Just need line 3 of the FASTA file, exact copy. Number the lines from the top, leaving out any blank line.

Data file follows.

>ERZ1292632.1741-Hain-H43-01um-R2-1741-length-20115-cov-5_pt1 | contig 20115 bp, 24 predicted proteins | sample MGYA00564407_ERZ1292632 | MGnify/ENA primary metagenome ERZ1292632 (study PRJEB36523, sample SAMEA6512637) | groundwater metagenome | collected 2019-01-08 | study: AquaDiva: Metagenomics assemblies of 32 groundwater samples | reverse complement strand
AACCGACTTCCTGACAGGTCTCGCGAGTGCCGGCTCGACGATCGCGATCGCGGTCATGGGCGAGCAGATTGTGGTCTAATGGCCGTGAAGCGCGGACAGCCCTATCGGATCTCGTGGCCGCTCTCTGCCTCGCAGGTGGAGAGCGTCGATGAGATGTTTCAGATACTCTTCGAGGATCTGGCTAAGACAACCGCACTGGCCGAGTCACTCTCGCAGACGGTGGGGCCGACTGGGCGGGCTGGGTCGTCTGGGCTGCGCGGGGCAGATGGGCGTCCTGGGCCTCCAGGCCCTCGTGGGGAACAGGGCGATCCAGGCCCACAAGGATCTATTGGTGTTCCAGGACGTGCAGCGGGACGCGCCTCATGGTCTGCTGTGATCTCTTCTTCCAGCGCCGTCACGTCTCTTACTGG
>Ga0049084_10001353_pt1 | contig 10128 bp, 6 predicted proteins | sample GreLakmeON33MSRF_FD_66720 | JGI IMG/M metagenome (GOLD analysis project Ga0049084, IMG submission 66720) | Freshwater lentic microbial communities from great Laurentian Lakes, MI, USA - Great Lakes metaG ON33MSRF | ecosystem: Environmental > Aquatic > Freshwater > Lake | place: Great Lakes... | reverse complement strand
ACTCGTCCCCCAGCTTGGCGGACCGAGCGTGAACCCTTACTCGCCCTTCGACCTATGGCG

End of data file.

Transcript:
>Ga0049084_10001353_pt1 | contig 10128 bp, 6 predicted proteins | sample GreLakmeON33MSRF_FD_66720 | JGI IMG/M metagenome (GOLD analysis project Ga0049084, IMG submission 66720) | Freshwater lentic microbial communities from great Laurentian Lakes, MI, USA - Great Lakes metaG ON33MSRF | ecosystem: Environmental > Aquatic > Freshwater > Lake | place: Great Lakes... | reverse complement strand